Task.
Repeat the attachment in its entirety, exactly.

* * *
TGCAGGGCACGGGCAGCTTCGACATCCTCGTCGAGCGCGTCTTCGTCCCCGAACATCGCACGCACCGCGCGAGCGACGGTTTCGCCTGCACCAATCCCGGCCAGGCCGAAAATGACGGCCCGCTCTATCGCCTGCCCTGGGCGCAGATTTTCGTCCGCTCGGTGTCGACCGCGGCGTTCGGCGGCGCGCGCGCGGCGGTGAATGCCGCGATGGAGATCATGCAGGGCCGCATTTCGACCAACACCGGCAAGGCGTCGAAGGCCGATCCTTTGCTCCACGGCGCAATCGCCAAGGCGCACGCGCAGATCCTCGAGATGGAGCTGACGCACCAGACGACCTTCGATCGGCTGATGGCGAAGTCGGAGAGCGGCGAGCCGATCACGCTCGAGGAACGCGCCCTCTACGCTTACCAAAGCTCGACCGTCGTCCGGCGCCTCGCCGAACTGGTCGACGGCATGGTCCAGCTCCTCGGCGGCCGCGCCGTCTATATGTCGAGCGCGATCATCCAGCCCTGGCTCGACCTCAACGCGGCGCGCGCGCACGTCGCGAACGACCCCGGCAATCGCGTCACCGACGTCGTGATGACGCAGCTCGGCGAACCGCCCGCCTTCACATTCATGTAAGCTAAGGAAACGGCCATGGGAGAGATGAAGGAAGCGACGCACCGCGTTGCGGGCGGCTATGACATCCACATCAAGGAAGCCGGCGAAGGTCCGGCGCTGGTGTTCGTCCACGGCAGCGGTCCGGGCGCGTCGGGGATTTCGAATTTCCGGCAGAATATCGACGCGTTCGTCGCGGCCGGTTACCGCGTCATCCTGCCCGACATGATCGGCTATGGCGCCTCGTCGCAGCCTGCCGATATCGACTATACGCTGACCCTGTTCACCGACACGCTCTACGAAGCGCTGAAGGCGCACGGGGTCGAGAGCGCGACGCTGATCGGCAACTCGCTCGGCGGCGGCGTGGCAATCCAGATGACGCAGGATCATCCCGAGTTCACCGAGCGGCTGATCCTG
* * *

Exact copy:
TGCAGGGCACGGGCAGCTTCGACATCCTCGTCGAGCGCGTCTTCGTCCCCGAACATCGCACGCACCGCGCGAGCGACGGTTTCGCCTGCACCAATCCCGGCCAGGCCGAAAATGACGGCCCGCTCTATCGCCTGCCCTGGGCGCAGATTTTCGTCCGCTCGGTGTCGACCGCGGCGTTCGGCGGCGCGCGCGCGGCGGTGAATGCCGCGATGGAGATCATGCAGGGCCGCATTTCGACCAACACCGGCAAGGCGTCGAAGGCCGATCCTTTGCTCCACGGCGCAATCGCCAAGGCGCACGCGCAGATCCTCGAGATGGAGCTGACGCACCAGACGACCTTCGATCGGCTGATGGCGAAGTCGGAGAGCGGCGAGCCGATCACGCTCGAGGAACGCGCCCTCTACGCTTACCAAAGCTCGACCGTCGTCCGGCGCCTCGCCGAACTGGTCGACGGCATGGTCCAGCTCCTCGGCGGCCGCGCCGTCTATATGTCGAGCGCGATCATCCAGCCCTGGCTCGACCTCAACGCGGCGCGCGCGCACGTCGCGAACGACCCCGGCAATCGCGTCACCGACGTCGTGATGACGCAGCTCGGCGAACCGCCCGCCTTCACATTCATGTAAGCTAAGGAAACGGCCATGGGAGAGATGAAGGAAGCGACGCACCGCGTTGCGGGCGGCTATGACATCCACATCAAGGAAGCCGGCGAAGGTCCGGCGCTGGTGTTCGTCCACGGCAGCGGTCCGGGCGCGTCGGGGATTTCGAATTTCCGGCAGAATATCGACGCGTTCGTCGCGGCCGGTTACCGCGTCATCCTGCCCGACATGATCGGCTATGGCGCCTCGTCGCAGCCTGCCGATATCGACTATACGCTGACCCTGTTCACCGACACGCTCTACGAAGCGCTGAAGGCGCACGGGGTCGAGAGCGCGACGCTGATCGGCAACTCGCTCGGCGGCGGCGTGGCAATCCAGATGACGCAGGATCATCCCGAGTTCACCGAGCGGCTGATCCTG